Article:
In America, the idea of private gun ownership is built on suspicion.  Part of the American mythos is that we have a deep mistrust of the state.  We need to be able to own guns to protect ourselves from a government that might become corrupt, or from other people when the government is unable to protect us.

Is gun ownership a God-given right?  Of course not.  It is a human-bestowed right.  There are many countries in the world that come close to outlawing guns altogether.  Would we say that they are violating God’s will?

Private handgun ownership is essentially illegal in Great Britain.  Even the police do not typically carry guns.  In the 12 months that ended in March 2016, the highest number of firearm deaths in four years was recorded:  26.  This is consistent with other countries around the world.

But we in America like our guns.  So we have to ask: Is it possible to have a society in which there are a lot of guns without high murder rates?

Let’s do a thought experiment.

Imagine a society in which, to own a gun, a person had to undergo extensive background checks.  The government would look into criminal, physical and mental health history.  The person would need to demonstrate a bona fide reason for needing a gun, such as living in an area that is particularly dangerous, or working as a civilian security guard.  Anyone with a gun would need to take a training course on responsible gun ownership.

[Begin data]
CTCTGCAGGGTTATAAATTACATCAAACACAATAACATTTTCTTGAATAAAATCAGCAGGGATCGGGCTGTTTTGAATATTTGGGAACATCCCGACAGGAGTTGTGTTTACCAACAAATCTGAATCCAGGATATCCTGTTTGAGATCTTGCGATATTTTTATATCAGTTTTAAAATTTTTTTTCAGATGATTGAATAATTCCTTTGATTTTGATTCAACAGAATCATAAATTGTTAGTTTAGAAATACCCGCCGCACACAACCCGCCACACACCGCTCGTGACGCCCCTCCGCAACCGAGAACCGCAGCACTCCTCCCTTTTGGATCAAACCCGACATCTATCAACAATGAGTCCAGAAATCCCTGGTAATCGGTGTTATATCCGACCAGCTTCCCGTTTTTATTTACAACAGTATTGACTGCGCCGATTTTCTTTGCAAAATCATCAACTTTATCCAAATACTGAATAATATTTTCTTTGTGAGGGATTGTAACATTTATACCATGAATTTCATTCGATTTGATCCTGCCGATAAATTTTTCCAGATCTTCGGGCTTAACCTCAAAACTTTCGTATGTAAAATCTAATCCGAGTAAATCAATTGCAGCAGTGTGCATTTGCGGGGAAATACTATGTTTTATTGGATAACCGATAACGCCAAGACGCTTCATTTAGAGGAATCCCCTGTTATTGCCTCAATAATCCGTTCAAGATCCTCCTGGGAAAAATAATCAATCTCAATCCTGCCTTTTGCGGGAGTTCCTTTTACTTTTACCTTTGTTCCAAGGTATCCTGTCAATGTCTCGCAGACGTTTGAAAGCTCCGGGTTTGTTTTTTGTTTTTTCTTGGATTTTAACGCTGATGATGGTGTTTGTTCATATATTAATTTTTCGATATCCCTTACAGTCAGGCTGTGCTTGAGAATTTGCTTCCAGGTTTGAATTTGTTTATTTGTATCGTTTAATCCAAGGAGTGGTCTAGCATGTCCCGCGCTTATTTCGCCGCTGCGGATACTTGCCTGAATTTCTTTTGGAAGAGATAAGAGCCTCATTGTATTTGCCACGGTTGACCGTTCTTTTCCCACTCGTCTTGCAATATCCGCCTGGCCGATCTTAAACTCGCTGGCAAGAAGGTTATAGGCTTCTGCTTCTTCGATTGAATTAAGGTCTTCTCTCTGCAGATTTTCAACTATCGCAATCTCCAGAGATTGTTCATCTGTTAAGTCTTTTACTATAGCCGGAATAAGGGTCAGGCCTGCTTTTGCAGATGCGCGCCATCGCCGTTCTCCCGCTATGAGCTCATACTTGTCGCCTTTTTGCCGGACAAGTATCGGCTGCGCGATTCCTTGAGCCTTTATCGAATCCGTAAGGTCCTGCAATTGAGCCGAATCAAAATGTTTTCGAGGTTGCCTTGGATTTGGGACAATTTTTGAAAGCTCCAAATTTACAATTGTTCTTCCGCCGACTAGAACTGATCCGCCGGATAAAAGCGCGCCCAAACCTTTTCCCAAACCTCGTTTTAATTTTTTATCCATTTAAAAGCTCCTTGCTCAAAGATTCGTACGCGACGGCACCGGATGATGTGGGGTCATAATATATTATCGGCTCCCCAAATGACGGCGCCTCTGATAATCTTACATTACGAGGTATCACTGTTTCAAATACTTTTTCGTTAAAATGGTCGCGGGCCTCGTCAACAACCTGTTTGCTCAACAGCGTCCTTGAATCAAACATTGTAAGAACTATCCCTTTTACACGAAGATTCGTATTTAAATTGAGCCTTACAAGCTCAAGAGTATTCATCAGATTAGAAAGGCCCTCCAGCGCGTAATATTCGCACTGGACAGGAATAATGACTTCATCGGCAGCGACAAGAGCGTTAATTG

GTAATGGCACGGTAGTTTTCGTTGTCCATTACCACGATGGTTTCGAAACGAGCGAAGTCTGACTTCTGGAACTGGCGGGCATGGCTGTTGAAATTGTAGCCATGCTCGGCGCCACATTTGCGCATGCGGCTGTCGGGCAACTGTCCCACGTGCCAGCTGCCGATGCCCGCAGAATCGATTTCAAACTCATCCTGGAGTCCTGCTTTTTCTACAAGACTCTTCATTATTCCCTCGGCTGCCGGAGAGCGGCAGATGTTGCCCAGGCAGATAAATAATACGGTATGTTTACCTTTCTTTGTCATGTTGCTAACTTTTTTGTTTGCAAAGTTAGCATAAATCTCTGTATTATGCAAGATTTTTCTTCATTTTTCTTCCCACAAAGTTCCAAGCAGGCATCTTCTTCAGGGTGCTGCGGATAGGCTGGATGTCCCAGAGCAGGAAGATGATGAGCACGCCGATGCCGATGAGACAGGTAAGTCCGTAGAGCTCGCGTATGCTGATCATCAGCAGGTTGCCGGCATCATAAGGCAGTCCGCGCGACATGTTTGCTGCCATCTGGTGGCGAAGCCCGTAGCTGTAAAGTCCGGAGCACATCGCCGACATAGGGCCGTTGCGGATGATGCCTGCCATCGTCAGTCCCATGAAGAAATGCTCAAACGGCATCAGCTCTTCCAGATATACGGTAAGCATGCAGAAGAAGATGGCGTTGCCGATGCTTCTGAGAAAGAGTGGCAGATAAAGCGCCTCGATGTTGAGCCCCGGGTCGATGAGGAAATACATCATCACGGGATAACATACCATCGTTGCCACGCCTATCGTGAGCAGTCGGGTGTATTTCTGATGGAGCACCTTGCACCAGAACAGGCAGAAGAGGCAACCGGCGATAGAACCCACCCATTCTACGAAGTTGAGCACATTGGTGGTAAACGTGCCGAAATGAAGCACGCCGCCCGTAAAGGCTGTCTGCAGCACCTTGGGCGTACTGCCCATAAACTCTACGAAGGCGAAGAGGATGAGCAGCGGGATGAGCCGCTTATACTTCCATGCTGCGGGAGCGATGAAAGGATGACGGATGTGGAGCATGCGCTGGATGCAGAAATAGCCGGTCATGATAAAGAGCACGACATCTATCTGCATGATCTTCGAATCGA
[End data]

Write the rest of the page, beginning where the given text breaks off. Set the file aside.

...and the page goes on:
Because the disproportionate amount of gun deaths occur in young adults, a person would have to be at least 27 years old to be eligible for a license.  If he or she had undergone combat training as a combat soldier in the military, the age would be 21. 

The owner must demonstrate that there is a gun safe in the house. To maintain the gun license, a person would need to complete a refresher course every three years.  Since a person’s mental state changes over time, the gun owner would receive a psychological evaluation every six years.

Finally, since the purpose of the gun is for self-defense, an owner would be limited to owning one handgun, and would be restricted to owning 50 bullets at any given time.  

There could be some variations for those who use guns for sport or for hunting.

How does that sound?

I have just described the gun ownership laws of one country.  Can you guess which one?

Israel

There is no “right to bear arms” in Israel. The private gun ownership rate in Israel is 7.3 guns per 100 people.  In America, it is 88.8 guns per 100 people.